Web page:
Heavy petting

Learning to love my girlfriend meant learning to live with her dog.

Published October 26, 1999 4:00PM (EDT)

After four months of dating, Lina and I were at the stage where we were having a lot of sex in the mornings, before coffee even, that kind of daylight sex that imprints another person's face on your brain and flavors the e-mails you exchange during the day. The alarm would go off and we would begin kissing, throwing back the bed sheets. I would grope under the pillow for the condoms I'd put there, all the while keeping a wary eye on Violet, her dog.

I should have known better. When our mutual friend Christina had first set us up, she'd described Lina in an e-mail: smart and serious, had family in Colombia, graduate student in history, was fond of whiskey and lived with an energetic, somewhat unpredictable dog named Violet. Without elaboration Christina added: "Lina's in denial about her dog." At the time, I took this to mean that Lina and Violet had a relationship that Christina didn't understand. I never thought about what it would mean for us.

As one date turned into two, three, four, I gradually learned about Lina's strong attachments to her dog, whom she described in such glowing, loving terms I imagined Violet as a Lassie; on dates five and six, I finally met an obviously cunning dog, the kind who'll let you starve in the collapsed mineshaft for your foolish curiosity. After seven dates, I figured out that Violet's love for Lina was a jealous love. Lina admitted she felt guilty for spending too many nights out away from Violet, who sometimes misbehaved when she didn't get enough attention. Lina also admitted she'd never been as strict as she could have been, never provided the kind of Alpha dog leadership that socializes a dog for human households. At that point, it occurred to me that Violet seemed less like a dog and more like a spoiled chimpanzee that knows where the keys and petty cash are.

One night after a movie, Lina and I made out on the dewy grass of the university quad and told each other secrets from our romantic pasts. I found out she'd gotten Violet as a puppy from a Chilean soccer player who discovered too many times the hard way that his pretty, red puppy liked to chase down soccer balls, tackle them and chew them until they exploded in her astonished face. On and on it continued: The more intimate we became, the more I learned about Violet. By the time we were sleeping together, Lina confessed that Violet had once bitten a child in the face, and Lina was afraid she'd have to euthanize her dog.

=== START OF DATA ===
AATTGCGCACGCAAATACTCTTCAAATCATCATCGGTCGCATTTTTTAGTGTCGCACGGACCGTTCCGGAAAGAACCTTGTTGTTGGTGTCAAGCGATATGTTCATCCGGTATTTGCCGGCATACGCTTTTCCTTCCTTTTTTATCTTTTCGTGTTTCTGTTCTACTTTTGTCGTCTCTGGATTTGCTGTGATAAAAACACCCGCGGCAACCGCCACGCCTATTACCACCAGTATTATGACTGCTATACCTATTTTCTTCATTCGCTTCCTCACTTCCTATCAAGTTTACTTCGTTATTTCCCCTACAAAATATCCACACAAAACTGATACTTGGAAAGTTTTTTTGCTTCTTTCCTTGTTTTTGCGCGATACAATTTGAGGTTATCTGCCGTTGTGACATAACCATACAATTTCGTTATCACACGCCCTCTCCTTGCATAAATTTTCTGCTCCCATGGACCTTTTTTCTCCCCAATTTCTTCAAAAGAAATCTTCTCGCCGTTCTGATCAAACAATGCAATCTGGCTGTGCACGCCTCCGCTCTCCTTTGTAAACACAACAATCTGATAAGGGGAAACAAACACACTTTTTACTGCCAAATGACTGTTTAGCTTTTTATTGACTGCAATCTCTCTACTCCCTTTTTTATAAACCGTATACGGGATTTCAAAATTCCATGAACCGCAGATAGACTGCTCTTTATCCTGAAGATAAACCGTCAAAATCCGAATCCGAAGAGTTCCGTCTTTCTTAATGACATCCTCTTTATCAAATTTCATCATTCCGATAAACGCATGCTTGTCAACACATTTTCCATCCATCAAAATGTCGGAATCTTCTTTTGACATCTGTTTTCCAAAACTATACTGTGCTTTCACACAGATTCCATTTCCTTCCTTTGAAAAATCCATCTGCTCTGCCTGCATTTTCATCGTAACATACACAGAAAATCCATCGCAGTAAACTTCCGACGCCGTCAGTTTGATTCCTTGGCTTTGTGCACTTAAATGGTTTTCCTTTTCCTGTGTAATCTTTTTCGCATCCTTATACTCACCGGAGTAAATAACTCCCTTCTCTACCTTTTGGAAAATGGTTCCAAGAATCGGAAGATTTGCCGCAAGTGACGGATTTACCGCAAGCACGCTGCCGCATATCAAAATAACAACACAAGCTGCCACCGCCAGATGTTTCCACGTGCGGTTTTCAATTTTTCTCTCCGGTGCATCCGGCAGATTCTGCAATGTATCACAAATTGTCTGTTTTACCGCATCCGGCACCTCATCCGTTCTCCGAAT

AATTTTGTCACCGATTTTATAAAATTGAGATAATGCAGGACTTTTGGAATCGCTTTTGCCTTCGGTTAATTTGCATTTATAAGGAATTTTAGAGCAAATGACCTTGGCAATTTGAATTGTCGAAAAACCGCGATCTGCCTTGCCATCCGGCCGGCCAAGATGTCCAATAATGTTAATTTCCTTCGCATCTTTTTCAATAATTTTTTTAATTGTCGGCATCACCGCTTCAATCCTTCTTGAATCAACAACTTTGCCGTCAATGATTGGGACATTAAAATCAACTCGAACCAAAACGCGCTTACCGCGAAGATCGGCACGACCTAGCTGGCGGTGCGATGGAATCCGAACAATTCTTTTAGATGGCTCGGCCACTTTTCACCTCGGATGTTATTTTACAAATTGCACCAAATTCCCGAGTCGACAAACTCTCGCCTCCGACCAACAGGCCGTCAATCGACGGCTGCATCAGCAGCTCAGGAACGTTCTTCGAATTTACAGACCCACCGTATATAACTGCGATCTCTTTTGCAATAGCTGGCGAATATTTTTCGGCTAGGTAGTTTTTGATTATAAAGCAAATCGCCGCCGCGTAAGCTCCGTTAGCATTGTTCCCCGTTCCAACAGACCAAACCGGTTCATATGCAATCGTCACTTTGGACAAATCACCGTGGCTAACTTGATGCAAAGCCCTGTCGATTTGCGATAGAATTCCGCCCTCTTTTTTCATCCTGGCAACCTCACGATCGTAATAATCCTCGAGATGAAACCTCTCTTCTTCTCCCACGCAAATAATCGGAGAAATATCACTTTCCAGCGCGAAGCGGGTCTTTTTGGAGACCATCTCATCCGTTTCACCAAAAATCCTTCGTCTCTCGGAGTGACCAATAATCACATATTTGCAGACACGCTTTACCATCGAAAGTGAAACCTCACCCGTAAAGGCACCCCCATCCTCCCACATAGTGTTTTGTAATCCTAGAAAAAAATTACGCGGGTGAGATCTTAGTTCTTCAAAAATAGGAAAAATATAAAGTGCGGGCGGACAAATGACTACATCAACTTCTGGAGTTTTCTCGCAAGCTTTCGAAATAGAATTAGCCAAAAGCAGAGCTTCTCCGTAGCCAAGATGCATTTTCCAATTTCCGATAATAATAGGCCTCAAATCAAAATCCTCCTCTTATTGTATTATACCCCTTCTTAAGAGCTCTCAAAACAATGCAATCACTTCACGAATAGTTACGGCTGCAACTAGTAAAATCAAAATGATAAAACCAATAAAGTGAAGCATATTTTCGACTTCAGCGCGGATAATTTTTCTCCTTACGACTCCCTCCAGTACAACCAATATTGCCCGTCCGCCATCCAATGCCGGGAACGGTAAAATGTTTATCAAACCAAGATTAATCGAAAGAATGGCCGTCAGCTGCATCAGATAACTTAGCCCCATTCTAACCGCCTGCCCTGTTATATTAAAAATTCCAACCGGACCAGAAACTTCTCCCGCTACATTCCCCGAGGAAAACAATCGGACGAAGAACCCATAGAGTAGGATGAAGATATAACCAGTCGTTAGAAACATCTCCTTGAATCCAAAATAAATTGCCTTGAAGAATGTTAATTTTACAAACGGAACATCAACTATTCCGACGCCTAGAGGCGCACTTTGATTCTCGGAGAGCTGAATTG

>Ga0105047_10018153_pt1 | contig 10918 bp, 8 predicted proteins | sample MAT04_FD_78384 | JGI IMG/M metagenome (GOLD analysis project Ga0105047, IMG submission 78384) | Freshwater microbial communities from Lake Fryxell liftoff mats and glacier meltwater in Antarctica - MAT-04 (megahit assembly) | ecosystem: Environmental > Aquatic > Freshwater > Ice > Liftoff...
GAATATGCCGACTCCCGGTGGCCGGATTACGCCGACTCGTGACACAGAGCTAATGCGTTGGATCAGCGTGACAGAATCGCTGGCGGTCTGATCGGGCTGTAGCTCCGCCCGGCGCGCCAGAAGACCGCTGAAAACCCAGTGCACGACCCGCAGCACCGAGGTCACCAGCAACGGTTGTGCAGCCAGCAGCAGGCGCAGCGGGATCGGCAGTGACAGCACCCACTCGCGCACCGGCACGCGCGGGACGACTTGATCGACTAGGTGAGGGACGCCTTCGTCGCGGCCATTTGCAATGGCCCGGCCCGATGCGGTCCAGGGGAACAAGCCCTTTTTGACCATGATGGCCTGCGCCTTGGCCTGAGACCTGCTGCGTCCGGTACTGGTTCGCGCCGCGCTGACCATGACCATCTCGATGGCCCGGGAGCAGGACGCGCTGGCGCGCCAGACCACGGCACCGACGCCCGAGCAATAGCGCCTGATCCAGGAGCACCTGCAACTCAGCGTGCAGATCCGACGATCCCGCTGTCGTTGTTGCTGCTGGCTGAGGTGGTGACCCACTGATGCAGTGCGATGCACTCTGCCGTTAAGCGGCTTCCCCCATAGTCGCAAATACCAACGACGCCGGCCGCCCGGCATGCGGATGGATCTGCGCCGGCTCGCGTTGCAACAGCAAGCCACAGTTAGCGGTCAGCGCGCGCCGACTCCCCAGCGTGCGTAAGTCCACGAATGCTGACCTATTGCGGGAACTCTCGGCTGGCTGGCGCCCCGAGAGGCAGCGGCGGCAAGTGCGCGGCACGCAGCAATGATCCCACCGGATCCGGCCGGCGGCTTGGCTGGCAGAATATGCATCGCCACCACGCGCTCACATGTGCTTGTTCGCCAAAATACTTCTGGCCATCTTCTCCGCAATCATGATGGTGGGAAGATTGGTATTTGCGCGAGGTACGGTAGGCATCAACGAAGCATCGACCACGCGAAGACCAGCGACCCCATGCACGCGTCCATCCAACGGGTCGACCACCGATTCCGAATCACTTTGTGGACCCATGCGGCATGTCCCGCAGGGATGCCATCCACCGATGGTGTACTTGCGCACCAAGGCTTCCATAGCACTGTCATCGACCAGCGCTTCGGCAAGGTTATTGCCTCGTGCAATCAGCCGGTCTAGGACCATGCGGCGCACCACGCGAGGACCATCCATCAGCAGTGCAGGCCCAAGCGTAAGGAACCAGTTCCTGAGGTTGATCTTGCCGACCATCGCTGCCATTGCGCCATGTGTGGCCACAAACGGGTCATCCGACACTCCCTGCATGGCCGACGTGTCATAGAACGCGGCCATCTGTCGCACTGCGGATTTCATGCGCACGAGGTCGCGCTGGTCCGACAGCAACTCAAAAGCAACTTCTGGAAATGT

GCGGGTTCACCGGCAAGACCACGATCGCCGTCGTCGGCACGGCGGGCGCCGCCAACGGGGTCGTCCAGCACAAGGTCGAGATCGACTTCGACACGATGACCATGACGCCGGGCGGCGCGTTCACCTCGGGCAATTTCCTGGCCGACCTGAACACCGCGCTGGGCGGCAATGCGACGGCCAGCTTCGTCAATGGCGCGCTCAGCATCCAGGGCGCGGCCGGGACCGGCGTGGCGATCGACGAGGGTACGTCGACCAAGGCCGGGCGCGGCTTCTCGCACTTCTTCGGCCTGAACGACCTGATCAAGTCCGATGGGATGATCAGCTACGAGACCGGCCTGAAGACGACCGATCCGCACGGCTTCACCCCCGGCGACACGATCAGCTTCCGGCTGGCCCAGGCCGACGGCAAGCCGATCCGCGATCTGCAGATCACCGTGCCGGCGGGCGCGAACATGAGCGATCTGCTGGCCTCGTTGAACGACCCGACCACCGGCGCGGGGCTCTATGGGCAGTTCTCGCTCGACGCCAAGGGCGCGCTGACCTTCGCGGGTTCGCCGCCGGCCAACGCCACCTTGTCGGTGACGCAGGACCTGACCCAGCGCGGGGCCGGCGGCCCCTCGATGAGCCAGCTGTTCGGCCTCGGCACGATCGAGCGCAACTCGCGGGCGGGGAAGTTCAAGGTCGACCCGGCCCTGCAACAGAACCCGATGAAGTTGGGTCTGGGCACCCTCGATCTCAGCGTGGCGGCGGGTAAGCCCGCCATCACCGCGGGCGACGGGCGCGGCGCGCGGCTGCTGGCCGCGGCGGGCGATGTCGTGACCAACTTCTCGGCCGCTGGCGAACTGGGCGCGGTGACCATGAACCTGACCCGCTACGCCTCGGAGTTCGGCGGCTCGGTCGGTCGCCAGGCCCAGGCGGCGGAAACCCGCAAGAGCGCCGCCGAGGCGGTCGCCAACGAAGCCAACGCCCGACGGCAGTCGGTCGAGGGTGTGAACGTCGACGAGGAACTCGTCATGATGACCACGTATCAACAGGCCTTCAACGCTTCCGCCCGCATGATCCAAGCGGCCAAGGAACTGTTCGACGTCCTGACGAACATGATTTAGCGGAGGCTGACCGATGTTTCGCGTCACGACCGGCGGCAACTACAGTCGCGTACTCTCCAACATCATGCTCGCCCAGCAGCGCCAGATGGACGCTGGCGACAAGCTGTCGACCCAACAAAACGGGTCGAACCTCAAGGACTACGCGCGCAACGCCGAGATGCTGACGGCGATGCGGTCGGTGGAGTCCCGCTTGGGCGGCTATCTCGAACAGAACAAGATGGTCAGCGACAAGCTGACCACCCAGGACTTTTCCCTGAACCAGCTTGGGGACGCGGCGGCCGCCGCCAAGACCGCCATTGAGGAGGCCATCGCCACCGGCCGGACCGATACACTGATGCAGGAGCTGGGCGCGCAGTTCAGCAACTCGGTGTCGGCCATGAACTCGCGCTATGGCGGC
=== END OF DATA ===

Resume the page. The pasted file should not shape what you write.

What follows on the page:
By that point, Violet had spread trash throughout the house while Lina and I were out; she also disappeared a five-pound bag of dried beans. I'd also seen her bristle and charge other dogs, barking ferociously as if she were protecting her territory, even when we were in the park. Sometimes while chasing a Frisbee, her ears flattened, her eyes widened in devil-dog fashion and her lips curled berserkly. Great, I thought, my girlfriend's dog is Cerberus. And when Violet chewed my credit card up into tiny slivers of gray plastic and chewed off the buttons of my jeans, I remembered what Christina had said: Lina was in denial about Violet.

In the context of this emotional triangle, sex started to get strange. Once when Lina and I were having sex, Violet circled shark-like at the edges of the bed. To be fair, Violet was used to getting a walk every morning at 7:30 and recently it had been as late as 11. The inevitable result was that increasingly we found ourselves having sex with the dog.

When Violet thought we were not looking, she would sneak both paws onto the mattress, first one and then the other, and lean on the bed like a praying child. With the same imploring eyes, she would lay her chin down and watch. The canine voyeur.